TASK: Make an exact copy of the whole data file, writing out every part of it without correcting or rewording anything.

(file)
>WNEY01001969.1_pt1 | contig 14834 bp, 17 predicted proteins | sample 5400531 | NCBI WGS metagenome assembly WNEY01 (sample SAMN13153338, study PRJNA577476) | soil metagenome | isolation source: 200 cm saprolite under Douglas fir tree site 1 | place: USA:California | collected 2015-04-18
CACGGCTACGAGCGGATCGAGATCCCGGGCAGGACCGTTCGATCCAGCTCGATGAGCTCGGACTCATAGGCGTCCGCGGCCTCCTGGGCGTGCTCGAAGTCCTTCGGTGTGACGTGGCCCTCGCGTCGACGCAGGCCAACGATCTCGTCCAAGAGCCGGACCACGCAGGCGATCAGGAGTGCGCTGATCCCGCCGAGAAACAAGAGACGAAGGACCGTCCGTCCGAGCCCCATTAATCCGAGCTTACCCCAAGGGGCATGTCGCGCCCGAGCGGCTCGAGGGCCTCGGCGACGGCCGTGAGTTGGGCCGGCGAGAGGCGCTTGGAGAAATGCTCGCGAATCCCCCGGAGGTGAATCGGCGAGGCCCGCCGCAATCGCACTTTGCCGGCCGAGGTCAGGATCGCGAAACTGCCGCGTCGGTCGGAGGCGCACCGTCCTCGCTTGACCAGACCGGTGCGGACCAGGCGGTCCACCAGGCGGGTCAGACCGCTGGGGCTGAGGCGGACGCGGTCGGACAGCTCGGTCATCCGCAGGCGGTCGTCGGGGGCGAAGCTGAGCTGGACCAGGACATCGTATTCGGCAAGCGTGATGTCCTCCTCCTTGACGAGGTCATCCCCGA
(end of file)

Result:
>WNEY01001969.1_pt1 | contig 14834 bp, 17 predicted proteins | sample 5400531 | NCBI WGS metagenome assembly WNEY01 (sample SAMN13153338, study PRJNA577476) | soil metagenome | isolation source: 200 cm saprolite under Douglas fir tree site 1 | place: USA:California | collected 2015-04-18
CACGGCTACGAGCGGATCGAGATCCCGGGCAGGACCGTTCGATCCAGCTCGATGAGCTCGGACTCATAGGCGTCCGCGGCCTCCTGGGCGTGCTCGAAGTCCTTCGGTGTGACGTGGCCCTCGCGTCGACGCAGGCCAACGATCTCGTCCAAGAGCCGGACCACGCAGGCGATCAGGAGTGCGCTGATCCCGCCGAGAAACAAGAGACGAAGGACCGTCCGTCCGAGCCCCATTAATCCGAGCTTACCCCAAGGGGCATGTCGCGCCCGAGCGGCTCGAGGGCCTCGGCGACGGCCGTGAGTTGGGCCGGCGAGAGGCGCTTGGAGAAATGCTCGCGAATCCCCCGGAGGTGAATCGGCGAGGCCCGCCGCAATCGCACTTTGCCGGCCGAGGTCAGGATCGCGAAACTGCCGCGTCGGTCGGAGGCGCACCGTCCTCGCTTGACCAGACCGGTGCGGACCAGGCGGTCCACCAGGCGGGTCAGACCGCTGGGGCTGAGGCGGACGCGGTCGGACAGCTCGGTCATCCGCAGGCGGTCGTCGGGGGCGAAGCTGAGCTGGACCAGGACATCGTATTCGGCAAGCGTGATGTCCTCCTCCTTGACGAGGTCATCCCCGA